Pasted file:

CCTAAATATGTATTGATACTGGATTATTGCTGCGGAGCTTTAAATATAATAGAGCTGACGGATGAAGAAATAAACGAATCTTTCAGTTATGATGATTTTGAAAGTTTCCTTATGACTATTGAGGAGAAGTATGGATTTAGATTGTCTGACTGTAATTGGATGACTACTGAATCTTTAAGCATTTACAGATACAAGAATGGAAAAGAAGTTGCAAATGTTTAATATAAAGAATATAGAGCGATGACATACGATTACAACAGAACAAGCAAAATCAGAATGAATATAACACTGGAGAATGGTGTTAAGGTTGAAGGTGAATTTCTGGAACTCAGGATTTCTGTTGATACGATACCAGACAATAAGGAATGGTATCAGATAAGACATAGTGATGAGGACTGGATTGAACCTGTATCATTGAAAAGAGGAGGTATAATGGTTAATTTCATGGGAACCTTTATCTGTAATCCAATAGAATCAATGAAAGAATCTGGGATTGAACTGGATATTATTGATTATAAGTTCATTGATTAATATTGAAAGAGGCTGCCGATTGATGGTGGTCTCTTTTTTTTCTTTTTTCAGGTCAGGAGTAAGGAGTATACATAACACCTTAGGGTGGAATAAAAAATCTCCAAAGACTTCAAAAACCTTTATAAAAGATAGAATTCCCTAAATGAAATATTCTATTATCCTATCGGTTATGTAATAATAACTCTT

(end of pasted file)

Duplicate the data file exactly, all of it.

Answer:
CCTAAATATGTATTGATACTGGATTATTGCTGCGGAGCTTTAAATATAATAGAGCTGACGGATGAAGAAATAAACGAATCTTTCAGTTATGATGATTTTGAAAGTTTCCTTATGACTATTGAGGAGAAGTATGGATTTAGATTGTCTGACTGTAATTGGATGACTACTGAATCTTTAAGCATTTACAGATACAAGAATGGAAAAGAAGTTGCAAATGTTTAATATAAAGAATATAGAGCGATGACATACGATTACAACAGAACAAGCAAAATCAGAATGAATATAACACTGGAGAATGGTGTTAAGGTTGAAGGTGAATTTCTGGAACTCAGGATTTCTGTTGATACGATACCAGACAATAAGGAATGGTATCAGATAAGACATAGTGATGAGGACTGGATTGAACCTGTATCATTGAAAAGAGGAGGTATAATGGTTAATTTCATGGGAACCTTTATCTGTAATCCAATAGAATCAATGAAAGAATCTGGGATTGAACTGGATATTATTGATTATAAGTTCATTGATTAATATTGAAAGAGGCTGCCGATTGATGGTGGTCTCTTTTTTTTCTTTTTTCAGGTCAGGAGTAAGGAGTATACATAACACCTTAGGGTGGAATAAAAAATCTCCAAAGACTTCAAAAACCTTTATAAAAGATAGAATTCCCTAAATGAAATATTCTATTATCCTATCGGTTATGTAATAATAACTCTT